By Linda Tishler Levinson
One in four Latino third-graders are considered obese, according to state figures. However, the problem may not start at the fridge, but rather with what young Latinos are exposed to on television, the radio and online.
Targeted marketing could be to blame for Latino children posting some of the highest obesity rates in Connecticut. According to local experts, they are viewed as particularly vulnerable to junk food marketing.
“In my opinion, Spanish-speaking children are more heavily targeted by junk foods, desserts and sugar-sweetened beverage ads because their community is very disempowered and does not have the means to advocate for changes in these unhealthy marketing practices that have been seriously questioned by groups that have a higher social position in the country,” said Rafael Perez-Escamilla Ph.D., director of the Connecticut Center for Eliminating Health Disparities among Latinos at the University of Connecticut.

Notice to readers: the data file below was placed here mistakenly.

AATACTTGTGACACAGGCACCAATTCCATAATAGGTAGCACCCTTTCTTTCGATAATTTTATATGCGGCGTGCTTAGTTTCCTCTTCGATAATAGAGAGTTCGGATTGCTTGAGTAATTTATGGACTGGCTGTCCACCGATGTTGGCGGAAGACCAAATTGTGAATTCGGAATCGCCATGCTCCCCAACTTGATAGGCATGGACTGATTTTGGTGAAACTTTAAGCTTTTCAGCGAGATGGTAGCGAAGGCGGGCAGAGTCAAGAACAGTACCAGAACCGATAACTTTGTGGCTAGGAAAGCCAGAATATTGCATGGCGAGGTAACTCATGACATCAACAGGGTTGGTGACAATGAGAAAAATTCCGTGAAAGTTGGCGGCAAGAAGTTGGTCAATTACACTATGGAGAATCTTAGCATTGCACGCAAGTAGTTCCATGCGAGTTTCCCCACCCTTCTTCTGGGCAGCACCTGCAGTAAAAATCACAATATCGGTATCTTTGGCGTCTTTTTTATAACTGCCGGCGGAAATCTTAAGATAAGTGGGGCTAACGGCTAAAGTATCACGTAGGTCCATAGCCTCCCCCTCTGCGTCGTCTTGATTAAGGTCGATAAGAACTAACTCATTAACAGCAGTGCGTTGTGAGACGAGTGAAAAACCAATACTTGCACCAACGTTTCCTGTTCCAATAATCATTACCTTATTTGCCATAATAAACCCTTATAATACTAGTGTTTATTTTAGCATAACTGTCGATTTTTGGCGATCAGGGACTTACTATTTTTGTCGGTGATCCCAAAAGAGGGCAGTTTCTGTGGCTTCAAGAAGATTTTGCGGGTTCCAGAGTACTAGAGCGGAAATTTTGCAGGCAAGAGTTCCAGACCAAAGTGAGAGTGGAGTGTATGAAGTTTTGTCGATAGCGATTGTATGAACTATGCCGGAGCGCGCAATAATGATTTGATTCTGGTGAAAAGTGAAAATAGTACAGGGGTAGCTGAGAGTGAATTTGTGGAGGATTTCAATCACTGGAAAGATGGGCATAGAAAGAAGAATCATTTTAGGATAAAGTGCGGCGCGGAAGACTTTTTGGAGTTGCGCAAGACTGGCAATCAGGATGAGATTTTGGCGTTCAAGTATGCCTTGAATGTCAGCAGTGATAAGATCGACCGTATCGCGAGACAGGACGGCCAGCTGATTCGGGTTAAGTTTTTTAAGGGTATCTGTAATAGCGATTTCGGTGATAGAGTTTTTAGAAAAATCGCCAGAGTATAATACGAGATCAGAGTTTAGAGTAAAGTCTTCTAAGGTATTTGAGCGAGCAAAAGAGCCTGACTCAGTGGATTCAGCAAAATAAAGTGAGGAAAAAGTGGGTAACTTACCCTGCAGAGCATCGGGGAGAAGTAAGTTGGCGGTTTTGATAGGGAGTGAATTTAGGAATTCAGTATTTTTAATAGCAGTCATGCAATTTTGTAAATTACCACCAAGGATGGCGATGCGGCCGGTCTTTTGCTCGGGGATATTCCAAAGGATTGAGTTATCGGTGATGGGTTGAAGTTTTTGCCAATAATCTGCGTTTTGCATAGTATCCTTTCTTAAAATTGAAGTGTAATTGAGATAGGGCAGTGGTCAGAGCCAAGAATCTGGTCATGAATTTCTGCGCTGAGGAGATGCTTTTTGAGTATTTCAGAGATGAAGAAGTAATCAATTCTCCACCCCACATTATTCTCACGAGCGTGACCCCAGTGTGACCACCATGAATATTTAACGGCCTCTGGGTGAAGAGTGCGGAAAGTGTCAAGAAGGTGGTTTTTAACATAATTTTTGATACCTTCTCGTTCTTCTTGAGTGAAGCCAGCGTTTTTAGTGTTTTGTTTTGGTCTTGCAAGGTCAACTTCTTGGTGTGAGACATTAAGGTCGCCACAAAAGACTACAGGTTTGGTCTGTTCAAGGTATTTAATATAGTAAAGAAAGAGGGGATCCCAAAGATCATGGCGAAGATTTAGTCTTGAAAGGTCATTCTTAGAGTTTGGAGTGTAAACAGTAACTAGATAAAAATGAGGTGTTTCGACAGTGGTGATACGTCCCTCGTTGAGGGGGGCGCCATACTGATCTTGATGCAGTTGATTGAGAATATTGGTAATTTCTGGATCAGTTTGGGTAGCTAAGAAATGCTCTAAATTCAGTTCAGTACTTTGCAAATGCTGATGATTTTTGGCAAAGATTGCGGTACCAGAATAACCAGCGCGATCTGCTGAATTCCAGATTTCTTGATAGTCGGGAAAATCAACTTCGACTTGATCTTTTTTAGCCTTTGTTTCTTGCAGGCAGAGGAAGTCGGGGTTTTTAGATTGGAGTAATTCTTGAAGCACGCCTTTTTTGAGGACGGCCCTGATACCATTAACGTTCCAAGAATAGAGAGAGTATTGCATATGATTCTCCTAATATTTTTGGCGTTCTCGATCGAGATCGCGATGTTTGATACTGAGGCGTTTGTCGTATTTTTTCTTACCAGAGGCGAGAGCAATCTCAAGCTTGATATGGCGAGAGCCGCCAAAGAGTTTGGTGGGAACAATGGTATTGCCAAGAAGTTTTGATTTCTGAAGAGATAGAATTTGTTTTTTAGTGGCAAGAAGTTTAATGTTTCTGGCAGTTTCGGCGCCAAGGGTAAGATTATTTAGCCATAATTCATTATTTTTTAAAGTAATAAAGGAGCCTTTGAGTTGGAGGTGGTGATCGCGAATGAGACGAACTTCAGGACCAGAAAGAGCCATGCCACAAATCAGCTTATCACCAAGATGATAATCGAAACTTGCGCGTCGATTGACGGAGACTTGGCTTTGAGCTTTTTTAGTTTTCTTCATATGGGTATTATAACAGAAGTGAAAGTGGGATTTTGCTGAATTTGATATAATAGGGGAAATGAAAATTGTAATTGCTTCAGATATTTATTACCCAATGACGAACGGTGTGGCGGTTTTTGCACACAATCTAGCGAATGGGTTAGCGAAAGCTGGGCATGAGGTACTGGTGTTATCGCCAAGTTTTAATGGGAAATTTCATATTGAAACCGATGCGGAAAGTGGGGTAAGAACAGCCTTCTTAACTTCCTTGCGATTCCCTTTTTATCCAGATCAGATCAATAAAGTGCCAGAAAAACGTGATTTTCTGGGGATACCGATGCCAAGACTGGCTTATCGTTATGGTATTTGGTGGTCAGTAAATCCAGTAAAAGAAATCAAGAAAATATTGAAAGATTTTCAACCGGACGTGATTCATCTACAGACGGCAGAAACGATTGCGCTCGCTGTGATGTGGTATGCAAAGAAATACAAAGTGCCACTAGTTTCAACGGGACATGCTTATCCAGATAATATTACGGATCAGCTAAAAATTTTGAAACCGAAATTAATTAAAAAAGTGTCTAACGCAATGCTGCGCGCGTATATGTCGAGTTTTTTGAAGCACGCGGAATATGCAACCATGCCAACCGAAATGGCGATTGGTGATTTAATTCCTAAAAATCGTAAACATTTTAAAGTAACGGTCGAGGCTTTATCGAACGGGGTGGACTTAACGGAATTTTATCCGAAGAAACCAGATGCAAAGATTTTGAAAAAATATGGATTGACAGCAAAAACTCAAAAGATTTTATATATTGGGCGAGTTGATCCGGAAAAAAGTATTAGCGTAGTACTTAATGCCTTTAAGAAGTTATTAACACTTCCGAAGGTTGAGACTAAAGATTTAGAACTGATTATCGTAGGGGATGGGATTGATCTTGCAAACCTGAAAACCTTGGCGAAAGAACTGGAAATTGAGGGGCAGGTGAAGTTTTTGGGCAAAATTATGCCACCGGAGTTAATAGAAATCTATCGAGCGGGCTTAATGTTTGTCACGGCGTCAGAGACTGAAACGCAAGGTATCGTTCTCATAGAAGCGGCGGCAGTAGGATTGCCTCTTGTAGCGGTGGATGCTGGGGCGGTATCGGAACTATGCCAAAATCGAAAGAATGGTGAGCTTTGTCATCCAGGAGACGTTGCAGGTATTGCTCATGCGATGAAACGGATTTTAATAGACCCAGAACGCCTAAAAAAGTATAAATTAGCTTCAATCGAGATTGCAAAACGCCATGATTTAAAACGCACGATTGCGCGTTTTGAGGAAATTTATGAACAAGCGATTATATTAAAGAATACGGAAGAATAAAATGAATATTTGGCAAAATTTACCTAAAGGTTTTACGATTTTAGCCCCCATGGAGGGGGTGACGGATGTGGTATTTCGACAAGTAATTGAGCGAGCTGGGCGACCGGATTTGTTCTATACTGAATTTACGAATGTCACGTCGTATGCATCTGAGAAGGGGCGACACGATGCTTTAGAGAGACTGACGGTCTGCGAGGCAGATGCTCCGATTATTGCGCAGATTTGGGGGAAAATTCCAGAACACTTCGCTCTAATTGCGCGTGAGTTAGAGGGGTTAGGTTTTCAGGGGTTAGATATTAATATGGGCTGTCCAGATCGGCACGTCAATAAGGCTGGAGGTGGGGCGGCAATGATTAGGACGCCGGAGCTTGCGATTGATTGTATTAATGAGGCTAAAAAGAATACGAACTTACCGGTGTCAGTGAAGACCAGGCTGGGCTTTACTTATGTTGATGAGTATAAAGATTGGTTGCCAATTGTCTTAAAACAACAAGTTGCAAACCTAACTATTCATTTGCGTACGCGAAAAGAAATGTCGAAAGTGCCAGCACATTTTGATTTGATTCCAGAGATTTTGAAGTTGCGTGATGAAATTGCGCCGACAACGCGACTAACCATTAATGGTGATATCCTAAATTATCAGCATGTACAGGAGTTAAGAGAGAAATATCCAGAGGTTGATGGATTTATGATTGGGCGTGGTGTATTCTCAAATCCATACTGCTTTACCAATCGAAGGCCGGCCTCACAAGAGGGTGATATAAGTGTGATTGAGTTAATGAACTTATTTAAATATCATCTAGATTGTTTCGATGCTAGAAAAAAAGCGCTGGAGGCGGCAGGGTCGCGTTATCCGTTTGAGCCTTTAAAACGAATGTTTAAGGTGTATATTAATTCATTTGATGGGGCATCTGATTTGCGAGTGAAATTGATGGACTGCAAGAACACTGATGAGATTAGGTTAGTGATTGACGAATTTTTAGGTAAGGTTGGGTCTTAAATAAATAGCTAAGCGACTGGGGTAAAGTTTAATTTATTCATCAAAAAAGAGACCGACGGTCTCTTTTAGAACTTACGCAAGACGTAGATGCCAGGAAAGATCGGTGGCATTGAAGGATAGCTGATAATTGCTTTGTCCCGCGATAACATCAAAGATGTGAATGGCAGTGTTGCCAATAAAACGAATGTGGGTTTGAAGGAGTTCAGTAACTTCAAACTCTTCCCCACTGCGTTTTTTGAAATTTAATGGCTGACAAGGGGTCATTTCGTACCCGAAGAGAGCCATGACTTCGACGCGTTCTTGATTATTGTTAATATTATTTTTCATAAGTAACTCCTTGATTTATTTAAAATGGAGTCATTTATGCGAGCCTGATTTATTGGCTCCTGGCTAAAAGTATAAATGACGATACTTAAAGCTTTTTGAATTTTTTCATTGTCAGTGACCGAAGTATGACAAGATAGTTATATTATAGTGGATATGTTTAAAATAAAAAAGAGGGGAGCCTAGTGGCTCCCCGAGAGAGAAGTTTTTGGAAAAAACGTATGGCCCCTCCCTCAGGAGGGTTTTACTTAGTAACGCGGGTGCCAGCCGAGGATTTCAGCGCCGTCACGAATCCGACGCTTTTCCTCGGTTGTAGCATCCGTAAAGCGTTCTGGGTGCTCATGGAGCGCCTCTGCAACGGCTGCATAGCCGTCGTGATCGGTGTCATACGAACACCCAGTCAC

According to Perez-Escamilla, the food industry in the U.S. “self-regulates” itself when it comes to deciding intensity and content of advertisements targeting children. Spanish-speaking children are one of the most vulnerable groups, she said, claiming that they are bombarded with ads for unhealthy foods “simply because they can without having to face major consequences in the court of public opinion.”
A 2011 Connecticut Department of Health study reported that the overall rate of obesity for third-graders in the state was at 18.2 percent. However, the rate for Hispanic third-graders was at 25 percent, compared to 22.5 percent for non-Hispanic blacks and 12.4 percent for non-Hispanic whites.
“Marketing of junk foods, desserts and unhealthy beverages is so effective at increasing the consumption of these product among children that the food industry spends hundreds of millions of dollars doing so every year,” she said…
Finish reading Junk Food Advertisers Targeting Latino Children